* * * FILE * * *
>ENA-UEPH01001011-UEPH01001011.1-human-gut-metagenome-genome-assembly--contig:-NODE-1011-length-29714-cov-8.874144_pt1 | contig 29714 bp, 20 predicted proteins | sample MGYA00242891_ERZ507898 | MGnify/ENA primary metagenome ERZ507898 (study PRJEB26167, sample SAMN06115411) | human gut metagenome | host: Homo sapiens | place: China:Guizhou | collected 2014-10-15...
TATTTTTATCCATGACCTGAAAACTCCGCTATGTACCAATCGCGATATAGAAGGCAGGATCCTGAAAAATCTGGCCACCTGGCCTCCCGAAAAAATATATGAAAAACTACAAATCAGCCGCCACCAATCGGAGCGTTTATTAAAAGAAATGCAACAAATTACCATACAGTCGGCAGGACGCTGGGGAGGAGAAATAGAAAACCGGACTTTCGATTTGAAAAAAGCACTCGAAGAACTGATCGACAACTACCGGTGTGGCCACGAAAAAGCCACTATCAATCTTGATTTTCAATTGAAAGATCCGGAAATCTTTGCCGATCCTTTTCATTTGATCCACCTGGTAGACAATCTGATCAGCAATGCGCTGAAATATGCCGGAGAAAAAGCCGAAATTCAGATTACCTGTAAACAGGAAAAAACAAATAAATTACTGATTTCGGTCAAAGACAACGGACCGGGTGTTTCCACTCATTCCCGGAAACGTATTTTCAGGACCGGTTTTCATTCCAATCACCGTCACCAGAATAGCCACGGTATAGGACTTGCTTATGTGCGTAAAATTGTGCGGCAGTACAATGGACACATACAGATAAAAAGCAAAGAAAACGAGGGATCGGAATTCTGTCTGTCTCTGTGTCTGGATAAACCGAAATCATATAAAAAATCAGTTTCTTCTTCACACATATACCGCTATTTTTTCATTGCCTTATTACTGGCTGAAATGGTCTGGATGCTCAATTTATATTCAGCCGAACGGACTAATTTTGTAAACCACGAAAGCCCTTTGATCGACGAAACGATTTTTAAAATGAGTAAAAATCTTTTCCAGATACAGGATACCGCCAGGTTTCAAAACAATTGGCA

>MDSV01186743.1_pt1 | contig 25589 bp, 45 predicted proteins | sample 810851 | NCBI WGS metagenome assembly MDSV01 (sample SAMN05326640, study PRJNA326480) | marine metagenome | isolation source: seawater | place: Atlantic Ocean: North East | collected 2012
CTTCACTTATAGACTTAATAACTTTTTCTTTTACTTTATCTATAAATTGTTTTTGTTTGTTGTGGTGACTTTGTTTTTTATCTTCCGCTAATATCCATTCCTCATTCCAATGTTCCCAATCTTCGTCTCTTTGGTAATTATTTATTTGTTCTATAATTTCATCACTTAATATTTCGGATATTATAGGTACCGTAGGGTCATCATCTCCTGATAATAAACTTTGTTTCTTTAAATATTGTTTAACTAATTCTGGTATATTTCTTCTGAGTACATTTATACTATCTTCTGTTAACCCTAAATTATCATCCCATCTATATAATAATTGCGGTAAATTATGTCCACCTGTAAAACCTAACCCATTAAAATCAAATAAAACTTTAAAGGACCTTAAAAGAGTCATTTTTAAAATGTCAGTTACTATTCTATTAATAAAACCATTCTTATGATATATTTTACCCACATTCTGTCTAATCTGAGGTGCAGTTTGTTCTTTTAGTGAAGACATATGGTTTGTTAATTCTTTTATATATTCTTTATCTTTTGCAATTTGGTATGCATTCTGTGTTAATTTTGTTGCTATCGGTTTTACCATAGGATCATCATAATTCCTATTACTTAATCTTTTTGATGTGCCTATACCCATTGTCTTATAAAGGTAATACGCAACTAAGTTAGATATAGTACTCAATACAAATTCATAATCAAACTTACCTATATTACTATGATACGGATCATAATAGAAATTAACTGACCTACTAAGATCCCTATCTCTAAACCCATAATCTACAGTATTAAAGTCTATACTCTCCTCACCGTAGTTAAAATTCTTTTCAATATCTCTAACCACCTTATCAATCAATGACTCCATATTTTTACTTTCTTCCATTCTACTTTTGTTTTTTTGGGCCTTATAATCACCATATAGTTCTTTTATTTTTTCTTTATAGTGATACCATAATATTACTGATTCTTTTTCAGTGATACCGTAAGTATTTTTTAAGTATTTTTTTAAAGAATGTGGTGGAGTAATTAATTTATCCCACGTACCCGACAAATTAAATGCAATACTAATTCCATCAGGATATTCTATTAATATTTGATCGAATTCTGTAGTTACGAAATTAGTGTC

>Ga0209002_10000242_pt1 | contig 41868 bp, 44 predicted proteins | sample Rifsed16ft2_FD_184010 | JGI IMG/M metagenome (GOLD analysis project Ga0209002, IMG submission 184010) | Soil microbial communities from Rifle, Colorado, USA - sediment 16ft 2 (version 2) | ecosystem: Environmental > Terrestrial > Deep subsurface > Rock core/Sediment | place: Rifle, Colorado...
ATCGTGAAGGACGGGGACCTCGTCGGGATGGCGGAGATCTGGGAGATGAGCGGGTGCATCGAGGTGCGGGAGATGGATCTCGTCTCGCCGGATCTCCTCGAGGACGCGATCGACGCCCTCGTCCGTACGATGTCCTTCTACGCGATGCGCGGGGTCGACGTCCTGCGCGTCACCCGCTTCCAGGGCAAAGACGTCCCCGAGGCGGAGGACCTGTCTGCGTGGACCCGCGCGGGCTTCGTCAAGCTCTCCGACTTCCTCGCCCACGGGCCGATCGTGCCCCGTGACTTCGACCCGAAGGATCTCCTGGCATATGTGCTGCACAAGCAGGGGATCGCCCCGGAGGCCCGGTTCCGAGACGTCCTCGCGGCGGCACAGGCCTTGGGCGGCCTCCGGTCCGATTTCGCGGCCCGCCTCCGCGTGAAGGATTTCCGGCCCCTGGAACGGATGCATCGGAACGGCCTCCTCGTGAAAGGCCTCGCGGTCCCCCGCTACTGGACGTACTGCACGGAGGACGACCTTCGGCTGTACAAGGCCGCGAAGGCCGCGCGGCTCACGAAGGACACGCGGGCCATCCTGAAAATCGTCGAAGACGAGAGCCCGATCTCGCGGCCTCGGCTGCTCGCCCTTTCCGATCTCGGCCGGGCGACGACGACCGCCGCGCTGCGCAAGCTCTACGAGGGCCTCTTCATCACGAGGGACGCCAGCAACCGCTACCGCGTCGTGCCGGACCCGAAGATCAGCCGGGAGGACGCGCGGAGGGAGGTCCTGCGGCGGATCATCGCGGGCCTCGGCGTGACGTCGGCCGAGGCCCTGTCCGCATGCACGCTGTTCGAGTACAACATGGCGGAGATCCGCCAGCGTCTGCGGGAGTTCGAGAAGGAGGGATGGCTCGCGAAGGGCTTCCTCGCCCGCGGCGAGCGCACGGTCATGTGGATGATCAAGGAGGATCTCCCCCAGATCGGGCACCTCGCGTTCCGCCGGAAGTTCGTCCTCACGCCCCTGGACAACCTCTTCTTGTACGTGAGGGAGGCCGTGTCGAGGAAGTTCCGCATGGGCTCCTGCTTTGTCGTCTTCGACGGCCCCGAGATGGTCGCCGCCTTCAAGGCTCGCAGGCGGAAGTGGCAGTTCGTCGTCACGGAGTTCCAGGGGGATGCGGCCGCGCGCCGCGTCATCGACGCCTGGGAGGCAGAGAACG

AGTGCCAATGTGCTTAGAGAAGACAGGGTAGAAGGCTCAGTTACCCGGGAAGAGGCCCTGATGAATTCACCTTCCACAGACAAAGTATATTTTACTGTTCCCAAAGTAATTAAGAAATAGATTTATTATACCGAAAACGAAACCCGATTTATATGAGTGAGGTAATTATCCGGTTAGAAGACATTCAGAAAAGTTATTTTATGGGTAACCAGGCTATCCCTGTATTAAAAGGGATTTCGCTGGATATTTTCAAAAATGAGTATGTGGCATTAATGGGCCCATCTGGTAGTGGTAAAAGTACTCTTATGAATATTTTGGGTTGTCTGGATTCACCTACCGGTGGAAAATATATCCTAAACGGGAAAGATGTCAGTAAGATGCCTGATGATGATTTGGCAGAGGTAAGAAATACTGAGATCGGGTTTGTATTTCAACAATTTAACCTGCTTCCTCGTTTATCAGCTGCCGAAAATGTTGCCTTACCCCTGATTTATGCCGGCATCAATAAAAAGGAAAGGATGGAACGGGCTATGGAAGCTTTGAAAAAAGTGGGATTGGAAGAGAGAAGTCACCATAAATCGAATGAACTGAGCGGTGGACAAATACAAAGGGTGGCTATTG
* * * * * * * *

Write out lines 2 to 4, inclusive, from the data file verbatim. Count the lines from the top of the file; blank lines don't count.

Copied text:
TATTTTTATCCATGACCTGAAAACTCCGCTATGTACCAATCGCGATATAGAAGGCAGGATCCTGAAAAATCTGGCCACCTGGCCTCCCGAAAAAATATATGAAAAACTACAAATCAGCCGCCACCAATCGGAGCGTTTATTAAAAGAAATGCAACAAATTACCATACAGTCGGCAGGACGCTGGGGAGGAGAAATAGAAAACCGGACTTTCGATTTGAAAAAAGCACTCGAAGAACTGATCGACAACTACCGGTGTGGCCACGAAAAAGCCACTATCAATCTTGATTTTCAATTGAAAGATCCGGAAATCTTTGCCGATCCTTTTCATTTGATCCACCTGGTAGACAATCTGATCAGCAATGCGCTGAAATATGCCGGAGAAAAAGCCGAAATTCAGATTACCTGTAAACAGGAAAAAACAAATAAATTACTGATTTCGGTCAAAGACAACGGACCGGGTGTTTCCACTCATTCCCGGAAACGTATTTTCAGGACCGGTTTTCATTCCAATCACCGTCACCAGAATAGCCACGGTATAGGACTTGCTTATGTGCGTAAAATTGTGCGGCAGTACAATGGACACATACAGATAAAAAGCAAAGAAAACGAGGGATCGGAATTCTGTCTGTCTCTGTGTCTGGATAAACCGAAATCATATAAAAAATCAGTTTCTTCTTCACACATATACCGCTATTTTTTCATTGCCTTATTACTGGCTGAAATGGTCTGGATGCTCAATTTATATTCAGCCGAACGGACTAATTTTGTAAACCACGAAAGCCCTTTGATCGACGAAACGATTTTTAAAATGAGTAAAAATCTTTTCCAGATACAGGATACCGCCAGGTTTCAAAACAATTGGCA

>MDSV01186743.1_pt1 | contig 25589 bp, 45 predicted proteins | sample 810851 | NCBI WGS metagenome assembly MDSV01 (sample SAMN05326640, study PRJNA326480) | marine metagenome | isolation source: seawater | place: Atlantic Ocean: North East | collected 2012
CTTCACTTATAGACTTAATAACTTTTTCTTTTACTTTATCTATAAATTGTTTTTGTTTGTTGTGGTGACTTTGTTTTTTATCTTCCGCTAATATCCATTCCTCATTCCAATGTTCCCAATCTTCGTCTCTTTGGTAATTATTTATTTGTTCTATAATTTCATCACTTAATATTTCGGATATTATAGGTACCGTAGGGTCATCATCTCCTGATAATAAACTTTGTTTCTTTAAATATTGTTTAACTAATTCTGGTATATTTCTTCTGAGTACATTTATACTATCTTCTGTTAACCCTAAATTATCATCCCATCTATATAATAATTGCGGTAAATTATGTCCACCTGTAAAACCTAACCCATTAAAATCAAATAAAACTTTAAAGGACCTTAAAAGAGTCATTTTTAAAATGTCAGTTACTATTCTATTAATAAAACCATTCTTATGATATATTTTACCCACATTCTGTCTAATCTGAGGTGCAGTTTGTTCTTTTAGTGAAGACATATGGTTTGTTAATTCTTTTATATATTCTTTATCTTTTGCAATTTGGTATGCATTCTGTGTTAATTTTGTTGCTATCGGTTTTACCATAGGATCATCATAATTCCTATTACTTAATCTTTTTGATGTGCCTATACCCATTGTCTTATAAAGGTAATACGCAACTAAGTTAGATATAGTACTCAATACAAATTCATAATCAAACTTACCTATATTACTATGATACGGATCATAATAGAAATTAACTGACCTACTAAGATCCCTATCTCTAAACCCATAATCTACAGTATTAAAGTCTATACTCTCCTCACCGTAGTTAAAATTCTTTTCAATATCTCTAACCACCTTATCAATCAATGACTCCATATTTTTACTTTCTTCCATTCTACTTTTGTTTTTTTGGGCCTTATAATCACCATATAGTTCTTTTATTTTTTCTTTATAGTGATACCATAATATTACTGATTCTTTTTCAGTGATACCGTAAGTATTTTTTAAGTATTTTTTTAAAGAATGTGGTGGAGTAATTAATTTATCCCACGTACCCGACAAATTAAATGCAATACTAATTCCATCAGGATATTCTATTAATATTTGATCGAATTCTGTAGTTACGAAATTAGTGTC